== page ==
Craig's List: Five Reasons Why the Vinyl Resurgence Continues
By Anderton |
by Craig Anderton
Photo Credit: Peter Macdiarmid/Getty Images
1 - Vinyl is a word that just plain sounds cool.
Don’t believe me? Then why do so many songs incorporate it—like Roxette (“God I know, it's final...decided to release my love on vinyl”), The Plain White T's (“Kiss me goodbye and I knew it was final, got in her daddy's car and she was gone like vinyl”), Public Enemy (“From a rebel, it's final on black vinyl”), Black Sheep (“Back in '86, first, foremost and final, rhyming on the corner, all I want to be's on vinyl”)? I mean, they could have chosen lyrics to rhyme with “spinal,” “rhinal,” or even “vaginal.” But they chose vinyl because obviously, it just plain sounds cool. I rest my case.
2 - Thankfully, cryogenics works!
Unfortunately, all the people who knew how to master for vinyl died years ago. But there's good news: some were preserved cryogenically, and they’ve since been revived to teach a whole new generation of engineers that no, you really don’t want out-of-phase bass in the left and right channels. Score one for science!
3 - The Recording Industry Association of America needs something to do.
Someone has to make sure the infamous RIAA curve stays nice and curvy so that all those phono preamps can go through insane amounts of EQ in an attempt to have vinyl not sound horrible. As Protectors of the Curve, the RIAA can branch out beyond their traditional role of making sure that the music industry remains behind the curve. The technology curve, that is.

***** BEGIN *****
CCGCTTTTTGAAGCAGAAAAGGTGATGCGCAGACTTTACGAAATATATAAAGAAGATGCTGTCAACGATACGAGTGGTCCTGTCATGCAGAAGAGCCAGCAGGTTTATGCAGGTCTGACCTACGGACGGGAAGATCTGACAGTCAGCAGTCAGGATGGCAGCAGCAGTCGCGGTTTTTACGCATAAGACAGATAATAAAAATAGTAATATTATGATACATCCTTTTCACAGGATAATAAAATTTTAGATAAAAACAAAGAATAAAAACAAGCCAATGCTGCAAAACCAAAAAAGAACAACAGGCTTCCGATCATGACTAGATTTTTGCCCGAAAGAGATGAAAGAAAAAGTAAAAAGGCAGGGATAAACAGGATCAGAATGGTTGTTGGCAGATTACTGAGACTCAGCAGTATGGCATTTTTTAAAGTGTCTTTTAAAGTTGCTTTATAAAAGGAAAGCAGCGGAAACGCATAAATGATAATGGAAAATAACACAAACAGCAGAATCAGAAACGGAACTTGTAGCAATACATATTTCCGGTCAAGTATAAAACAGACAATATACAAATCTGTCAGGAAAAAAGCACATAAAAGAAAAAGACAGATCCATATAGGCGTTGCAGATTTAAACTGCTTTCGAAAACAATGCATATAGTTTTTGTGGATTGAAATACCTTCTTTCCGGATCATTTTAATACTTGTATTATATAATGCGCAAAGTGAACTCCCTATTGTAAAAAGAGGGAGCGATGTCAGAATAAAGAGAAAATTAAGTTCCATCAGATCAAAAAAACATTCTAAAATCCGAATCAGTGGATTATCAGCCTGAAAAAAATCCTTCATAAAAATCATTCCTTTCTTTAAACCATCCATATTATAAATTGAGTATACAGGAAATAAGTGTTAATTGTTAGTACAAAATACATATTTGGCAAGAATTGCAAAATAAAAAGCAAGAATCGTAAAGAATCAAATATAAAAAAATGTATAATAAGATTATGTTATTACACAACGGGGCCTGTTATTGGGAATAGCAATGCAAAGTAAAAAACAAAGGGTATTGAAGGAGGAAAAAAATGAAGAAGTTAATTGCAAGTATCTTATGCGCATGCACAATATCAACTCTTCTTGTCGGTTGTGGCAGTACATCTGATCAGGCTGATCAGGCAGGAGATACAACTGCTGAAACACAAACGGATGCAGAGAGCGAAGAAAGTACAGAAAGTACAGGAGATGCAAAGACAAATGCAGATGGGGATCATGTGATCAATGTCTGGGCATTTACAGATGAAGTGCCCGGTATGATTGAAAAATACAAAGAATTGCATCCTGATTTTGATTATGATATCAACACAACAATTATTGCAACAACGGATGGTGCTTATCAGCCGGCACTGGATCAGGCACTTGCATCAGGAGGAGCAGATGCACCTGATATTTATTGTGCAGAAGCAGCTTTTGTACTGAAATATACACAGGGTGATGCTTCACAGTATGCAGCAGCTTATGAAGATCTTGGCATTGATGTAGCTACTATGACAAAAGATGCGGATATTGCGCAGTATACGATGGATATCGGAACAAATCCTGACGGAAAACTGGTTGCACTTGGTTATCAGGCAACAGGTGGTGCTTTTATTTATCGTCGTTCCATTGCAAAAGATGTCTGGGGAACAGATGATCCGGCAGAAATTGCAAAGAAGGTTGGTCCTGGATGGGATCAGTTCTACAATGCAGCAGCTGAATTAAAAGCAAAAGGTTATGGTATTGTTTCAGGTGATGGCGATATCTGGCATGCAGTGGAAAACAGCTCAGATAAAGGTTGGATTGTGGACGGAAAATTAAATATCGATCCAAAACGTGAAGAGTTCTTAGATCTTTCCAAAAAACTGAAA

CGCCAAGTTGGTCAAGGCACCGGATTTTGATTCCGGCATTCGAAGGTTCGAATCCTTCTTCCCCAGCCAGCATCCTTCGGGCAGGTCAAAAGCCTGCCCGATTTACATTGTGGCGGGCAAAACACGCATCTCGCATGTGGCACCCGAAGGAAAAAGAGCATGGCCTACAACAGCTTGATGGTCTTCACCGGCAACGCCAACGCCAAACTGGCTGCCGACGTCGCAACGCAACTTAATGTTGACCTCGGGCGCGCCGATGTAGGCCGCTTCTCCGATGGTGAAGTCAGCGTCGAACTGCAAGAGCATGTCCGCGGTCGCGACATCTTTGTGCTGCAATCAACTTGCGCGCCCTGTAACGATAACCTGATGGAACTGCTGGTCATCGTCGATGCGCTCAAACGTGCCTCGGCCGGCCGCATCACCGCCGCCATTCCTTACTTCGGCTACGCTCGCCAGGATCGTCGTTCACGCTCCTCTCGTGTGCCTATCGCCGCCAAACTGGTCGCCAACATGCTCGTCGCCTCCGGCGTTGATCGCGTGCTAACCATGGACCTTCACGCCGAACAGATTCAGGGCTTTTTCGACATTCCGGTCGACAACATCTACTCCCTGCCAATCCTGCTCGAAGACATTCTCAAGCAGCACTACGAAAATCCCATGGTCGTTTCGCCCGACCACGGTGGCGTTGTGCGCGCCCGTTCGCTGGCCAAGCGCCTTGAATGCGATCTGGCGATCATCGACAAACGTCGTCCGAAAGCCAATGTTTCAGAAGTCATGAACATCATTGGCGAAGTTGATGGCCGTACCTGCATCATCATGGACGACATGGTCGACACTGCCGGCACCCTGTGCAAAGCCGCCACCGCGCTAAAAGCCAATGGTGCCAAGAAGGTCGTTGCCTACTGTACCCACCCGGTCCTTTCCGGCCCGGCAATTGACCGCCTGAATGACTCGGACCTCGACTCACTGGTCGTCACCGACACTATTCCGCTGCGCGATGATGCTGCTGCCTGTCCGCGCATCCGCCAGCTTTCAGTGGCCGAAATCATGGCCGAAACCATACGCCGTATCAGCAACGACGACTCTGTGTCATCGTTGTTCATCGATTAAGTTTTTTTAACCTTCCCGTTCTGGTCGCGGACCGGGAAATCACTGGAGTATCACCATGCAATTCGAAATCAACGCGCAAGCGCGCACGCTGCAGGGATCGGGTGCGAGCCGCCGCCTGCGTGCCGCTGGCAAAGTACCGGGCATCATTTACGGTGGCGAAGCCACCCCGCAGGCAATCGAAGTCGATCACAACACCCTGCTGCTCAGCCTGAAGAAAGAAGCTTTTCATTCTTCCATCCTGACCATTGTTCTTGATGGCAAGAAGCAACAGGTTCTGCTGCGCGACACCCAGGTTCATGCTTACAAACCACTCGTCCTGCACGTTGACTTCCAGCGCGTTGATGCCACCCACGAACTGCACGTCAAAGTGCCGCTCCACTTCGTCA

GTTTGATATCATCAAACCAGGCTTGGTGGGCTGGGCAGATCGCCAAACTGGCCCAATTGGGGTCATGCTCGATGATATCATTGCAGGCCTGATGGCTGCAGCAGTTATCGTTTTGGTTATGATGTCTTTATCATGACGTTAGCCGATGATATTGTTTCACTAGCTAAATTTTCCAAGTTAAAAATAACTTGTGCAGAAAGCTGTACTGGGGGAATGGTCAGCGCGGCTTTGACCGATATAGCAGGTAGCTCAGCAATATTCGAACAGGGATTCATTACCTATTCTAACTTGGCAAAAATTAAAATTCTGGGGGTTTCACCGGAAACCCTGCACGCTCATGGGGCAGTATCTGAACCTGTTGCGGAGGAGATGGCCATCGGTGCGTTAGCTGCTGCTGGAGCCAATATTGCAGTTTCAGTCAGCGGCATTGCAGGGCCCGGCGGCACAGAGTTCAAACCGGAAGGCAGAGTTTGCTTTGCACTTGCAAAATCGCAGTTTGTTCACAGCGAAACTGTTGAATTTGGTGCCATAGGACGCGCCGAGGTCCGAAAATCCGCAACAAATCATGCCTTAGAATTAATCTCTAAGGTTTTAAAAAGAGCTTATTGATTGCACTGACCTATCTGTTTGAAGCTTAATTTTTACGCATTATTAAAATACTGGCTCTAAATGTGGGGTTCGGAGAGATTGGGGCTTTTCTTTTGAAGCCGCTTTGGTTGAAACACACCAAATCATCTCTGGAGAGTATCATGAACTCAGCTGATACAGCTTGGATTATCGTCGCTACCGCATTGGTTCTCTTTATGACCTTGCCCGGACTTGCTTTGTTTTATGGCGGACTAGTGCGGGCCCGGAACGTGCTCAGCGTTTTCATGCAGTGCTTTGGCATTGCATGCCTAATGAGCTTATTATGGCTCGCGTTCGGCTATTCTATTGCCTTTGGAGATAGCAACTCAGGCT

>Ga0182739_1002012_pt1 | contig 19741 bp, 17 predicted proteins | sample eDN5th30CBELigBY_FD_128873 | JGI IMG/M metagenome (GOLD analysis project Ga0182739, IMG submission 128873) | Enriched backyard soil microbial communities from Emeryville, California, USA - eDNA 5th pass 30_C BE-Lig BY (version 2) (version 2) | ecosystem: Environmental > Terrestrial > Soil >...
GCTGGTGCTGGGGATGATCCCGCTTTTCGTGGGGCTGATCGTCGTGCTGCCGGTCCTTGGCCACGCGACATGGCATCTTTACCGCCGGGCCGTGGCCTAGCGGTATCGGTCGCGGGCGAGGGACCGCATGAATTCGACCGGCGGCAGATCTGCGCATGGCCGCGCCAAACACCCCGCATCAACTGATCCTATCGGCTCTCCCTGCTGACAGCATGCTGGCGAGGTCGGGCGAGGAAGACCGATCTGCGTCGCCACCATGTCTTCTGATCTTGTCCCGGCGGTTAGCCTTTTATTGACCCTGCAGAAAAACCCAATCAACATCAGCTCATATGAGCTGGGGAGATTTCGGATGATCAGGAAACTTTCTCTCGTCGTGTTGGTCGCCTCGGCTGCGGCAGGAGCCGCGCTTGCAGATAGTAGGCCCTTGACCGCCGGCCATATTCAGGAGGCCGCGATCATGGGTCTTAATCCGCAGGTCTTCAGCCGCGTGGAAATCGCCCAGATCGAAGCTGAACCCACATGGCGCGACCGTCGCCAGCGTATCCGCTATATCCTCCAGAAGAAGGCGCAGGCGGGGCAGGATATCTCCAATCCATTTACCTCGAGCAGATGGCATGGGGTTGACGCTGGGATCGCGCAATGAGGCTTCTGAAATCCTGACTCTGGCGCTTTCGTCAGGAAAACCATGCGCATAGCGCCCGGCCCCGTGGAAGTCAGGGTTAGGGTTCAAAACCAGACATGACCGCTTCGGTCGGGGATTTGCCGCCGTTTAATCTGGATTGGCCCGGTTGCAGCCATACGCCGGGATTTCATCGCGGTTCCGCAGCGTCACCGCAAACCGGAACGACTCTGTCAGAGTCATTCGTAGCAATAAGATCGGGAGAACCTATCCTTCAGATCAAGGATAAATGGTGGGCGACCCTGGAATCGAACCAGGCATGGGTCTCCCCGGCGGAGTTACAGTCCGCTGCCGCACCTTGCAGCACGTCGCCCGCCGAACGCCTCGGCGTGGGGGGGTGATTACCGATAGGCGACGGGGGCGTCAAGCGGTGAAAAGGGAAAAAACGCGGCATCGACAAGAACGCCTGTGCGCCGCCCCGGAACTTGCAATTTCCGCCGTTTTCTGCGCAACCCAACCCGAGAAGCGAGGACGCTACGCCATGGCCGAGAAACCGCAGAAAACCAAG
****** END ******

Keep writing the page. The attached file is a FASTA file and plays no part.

4 - Ground post manufacturers have a powerful Washington lobby.
Remember those ground posts on turntables with the screw terminals where you could attach a ground wire to keep hum at bay? Have you ever seen ground posts on anything else? Of course not! So when vinyl records started their decline, the Ground Post Manufacturers Trade Association saw the handwriting on the wall, bought themselves a few senators...and the rest is history.
5 - Fear of a music industry recession.
Let’s face it, the band playing your local bar making $27.14 from the tip jar isn’t keeping the music industry going—it’s DJs getting paid hundreds of thousands of dollars to do big festivals and private parties held by giant multinational entities, like the Ground Post Manufacturers Trade Association. Take away the DJ’s vinyl? Not a good idea.